Readers previously detracted this book for the author's lack of using the thrift store, but I disagree. This is not merely a money saving exercise. She's challenging her will power and resourcefulness and confronting her consumerism demons. Judith and her husband's exceptions were narrow: no plays, movies, or eating out. I've done similar experiences and at first it can really burn. Then, like the couple in the book, you learn new skills. You fix your own things, make your own clothes/accessories, you borrow, you find fun free events. I highly recommend this book and a "buy nothing" challenge to everyone. Not just for the money saved, but the valuable learning experience.
I don't just love so-bad-it's-good unintentionally funny movies, I also love so-bad-they're-good corny, kitschy books! I re-discovered a cache of V.C Andrews books while helping my mom clean out the attic (irony- Andrews stared her career writing about 4 kids locked in an attic) and couldn't bring myself to donate and/or sell them... yet. I don't even have them out with the rest of the books, they don't deserve the honor of display. They're tucked out of sight in my TV stand!
Flowers in the Attic
The first, and best, V.C Andrews novel. A controversial book nearly every 12-year-old girl reads as a weirdo "right of passage"; because only a 12-year-old would have such a skewed understanding of sexuality to read this and take it seriously. I've re-read this at different stages of life and always come away with more reasons to loathe all of the characters! This book is hilarious. I could write many essays on the weirdness of it all. I think the saddest part is that an adaptation has the potential to be incredible, there are some excellent themes and visuals in this book. Tim Burton or the American Horror Story team could do the book justice. It is, after all, hyperbolized like a fairy tale. Instead it always gets a vanilla treatment. A love and hate for this one, it's so bad and so good.
The last book in "Melody's" story. This is when the publisher knew the target audience for V.C Andrews books was getting younger and younger and the books got dumber and dumber. (I was, after all, 9 when I read my first V.C Andrews book.) This book was awful, getting through the last pages was an endurance test. Melody has a lot of "informed" attributes. She's "intelligent, witty, brave, beautiful, and strong" affecting every character that she meets deeply. Nearly every male character is so taken with her they try to rape her (no police calls are ever made, and I'm alone shouting in my house shouting "YOU LITTLE IDIOT! CALL THE POLICE! I HATE YOU!") which is a horribly dated stylistic convention anyway. She's the class valedictorian yet so dumb she falls for the stupidest shit left and right?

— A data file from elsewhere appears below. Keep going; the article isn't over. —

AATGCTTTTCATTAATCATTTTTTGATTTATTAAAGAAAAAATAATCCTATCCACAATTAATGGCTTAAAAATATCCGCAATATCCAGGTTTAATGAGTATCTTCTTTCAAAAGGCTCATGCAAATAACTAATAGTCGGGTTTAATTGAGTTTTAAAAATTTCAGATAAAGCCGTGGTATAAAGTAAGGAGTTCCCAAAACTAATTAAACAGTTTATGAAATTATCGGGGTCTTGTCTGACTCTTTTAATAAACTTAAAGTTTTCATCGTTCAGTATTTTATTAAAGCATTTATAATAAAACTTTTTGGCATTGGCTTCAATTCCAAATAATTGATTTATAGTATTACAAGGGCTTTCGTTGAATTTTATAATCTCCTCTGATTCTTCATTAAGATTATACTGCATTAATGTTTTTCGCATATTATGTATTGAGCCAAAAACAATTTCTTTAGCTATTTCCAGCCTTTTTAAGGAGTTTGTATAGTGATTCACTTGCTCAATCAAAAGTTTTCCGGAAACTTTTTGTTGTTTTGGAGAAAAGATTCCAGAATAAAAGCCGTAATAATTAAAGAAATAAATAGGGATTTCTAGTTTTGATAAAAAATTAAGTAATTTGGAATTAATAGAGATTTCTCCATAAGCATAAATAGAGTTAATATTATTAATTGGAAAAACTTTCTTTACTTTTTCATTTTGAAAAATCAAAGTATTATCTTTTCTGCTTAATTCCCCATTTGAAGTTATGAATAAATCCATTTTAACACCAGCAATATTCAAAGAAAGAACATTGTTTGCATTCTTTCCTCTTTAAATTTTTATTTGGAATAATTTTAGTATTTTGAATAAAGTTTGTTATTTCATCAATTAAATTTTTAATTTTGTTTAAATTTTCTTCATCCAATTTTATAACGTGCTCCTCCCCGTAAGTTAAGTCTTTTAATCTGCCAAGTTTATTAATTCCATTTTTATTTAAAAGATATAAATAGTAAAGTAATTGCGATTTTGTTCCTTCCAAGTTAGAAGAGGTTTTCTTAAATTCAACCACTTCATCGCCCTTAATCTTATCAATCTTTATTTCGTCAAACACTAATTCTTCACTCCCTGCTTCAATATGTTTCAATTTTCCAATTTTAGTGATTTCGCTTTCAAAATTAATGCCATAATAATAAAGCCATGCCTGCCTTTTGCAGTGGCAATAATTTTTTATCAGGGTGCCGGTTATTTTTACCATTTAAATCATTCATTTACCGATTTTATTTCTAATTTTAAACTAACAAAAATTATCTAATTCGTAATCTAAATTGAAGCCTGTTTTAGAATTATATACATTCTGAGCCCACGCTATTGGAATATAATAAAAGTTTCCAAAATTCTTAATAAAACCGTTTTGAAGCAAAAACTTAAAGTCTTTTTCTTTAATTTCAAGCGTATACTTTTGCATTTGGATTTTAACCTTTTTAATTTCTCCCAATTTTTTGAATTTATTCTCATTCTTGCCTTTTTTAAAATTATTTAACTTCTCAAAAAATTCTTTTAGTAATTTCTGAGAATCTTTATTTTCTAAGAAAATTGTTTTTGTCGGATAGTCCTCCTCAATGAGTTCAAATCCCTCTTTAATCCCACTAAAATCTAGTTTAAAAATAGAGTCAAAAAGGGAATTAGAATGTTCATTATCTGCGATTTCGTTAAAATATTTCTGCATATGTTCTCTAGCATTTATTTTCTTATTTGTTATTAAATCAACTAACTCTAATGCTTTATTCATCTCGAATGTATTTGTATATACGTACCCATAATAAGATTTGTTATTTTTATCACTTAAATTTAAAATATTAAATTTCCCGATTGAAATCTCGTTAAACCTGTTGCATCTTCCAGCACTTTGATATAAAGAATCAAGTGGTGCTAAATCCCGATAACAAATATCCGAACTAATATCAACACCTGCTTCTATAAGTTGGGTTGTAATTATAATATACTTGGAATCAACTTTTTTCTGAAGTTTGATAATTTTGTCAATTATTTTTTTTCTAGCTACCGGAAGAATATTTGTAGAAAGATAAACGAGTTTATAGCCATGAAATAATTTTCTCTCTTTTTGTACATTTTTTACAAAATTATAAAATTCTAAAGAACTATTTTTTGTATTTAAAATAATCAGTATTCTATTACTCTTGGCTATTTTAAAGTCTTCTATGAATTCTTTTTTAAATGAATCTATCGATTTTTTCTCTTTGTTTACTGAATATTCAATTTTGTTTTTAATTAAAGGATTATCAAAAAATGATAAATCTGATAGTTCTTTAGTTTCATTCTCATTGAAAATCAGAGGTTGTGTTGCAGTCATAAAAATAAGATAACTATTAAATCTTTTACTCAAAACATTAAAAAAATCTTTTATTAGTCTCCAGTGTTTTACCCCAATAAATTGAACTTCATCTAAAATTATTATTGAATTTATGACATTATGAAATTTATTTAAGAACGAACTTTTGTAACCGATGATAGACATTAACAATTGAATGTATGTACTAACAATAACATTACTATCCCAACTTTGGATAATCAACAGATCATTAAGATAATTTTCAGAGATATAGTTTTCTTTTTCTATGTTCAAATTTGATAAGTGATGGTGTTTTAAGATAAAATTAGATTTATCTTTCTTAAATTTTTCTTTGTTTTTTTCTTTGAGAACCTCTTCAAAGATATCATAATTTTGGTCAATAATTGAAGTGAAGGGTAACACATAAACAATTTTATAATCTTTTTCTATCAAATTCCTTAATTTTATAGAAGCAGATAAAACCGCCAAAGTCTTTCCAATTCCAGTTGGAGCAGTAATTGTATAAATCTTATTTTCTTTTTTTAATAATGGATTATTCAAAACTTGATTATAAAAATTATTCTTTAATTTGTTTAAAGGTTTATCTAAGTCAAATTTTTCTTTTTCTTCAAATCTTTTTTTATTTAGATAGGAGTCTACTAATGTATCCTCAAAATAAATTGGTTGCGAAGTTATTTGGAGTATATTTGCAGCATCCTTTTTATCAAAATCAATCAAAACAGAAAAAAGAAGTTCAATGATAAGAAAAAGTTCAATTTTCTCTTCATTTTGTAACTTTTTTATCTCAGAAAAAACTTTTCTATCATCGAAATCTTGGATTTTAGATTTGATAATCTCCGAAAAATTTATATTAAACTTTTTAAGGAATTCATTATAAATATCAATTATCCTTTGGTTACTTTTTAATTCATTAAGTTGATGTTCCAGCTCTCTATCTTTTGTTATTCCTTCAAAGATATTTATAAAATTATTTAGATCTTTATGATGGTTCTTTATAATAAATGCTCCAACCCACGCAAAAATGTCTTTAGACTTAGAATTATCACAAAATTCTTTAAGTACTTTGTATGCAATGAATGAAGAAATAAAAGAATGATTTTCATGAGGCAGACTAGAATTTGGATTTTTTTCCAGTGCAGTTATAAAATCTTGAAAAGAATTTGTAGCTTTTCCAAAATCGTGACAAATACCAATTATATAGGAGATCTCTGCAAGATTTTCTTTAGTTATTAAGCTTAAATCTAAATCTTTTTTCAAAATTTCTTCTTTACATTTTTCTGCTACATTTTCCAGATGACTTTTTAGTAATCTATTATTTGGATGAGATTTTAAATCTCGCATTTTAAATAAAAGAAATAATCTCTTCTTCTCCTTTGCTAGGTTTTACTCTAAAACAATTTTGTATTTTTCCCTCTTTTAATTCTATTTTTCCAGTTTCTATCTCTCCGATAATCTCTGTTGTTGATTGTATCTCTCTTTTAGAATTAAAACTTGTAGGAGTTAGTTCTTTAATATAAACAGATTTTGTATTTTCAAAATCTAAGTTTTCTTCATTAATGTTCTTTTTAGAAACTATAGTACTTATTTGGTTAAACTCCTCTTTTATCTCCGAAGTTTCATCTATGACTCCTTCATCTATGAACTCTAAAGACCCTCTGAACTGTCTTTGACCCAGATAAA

Nope. Cannot with these books anymore. They are unbearable. Anyone want to buy a bunch of V.C Andrews books from me? I give up!
Web Recommendation: As much as I adore bad novels, I can't bring myself to pay for Fifty Shades of Gray. The whole book series was at a yard sale but they were asking too much. I think it was somewhere between $5 and $10. Still too much. I read the first few pages in a book store and realized what a chore it would be to get through. Luckily, another writer on the web has done is for us! Jenny Trout's hilarious read-through is the perfect way to get to the "funniest parts" of the book without having to endure the drawn out sex scenes, poor character development and atrocious writing errors/style. Check it out, it's laugh-out-loud hilarious. There's even an audio-book part for some of it.
Been reading anything good lately? Got any recommendations for me?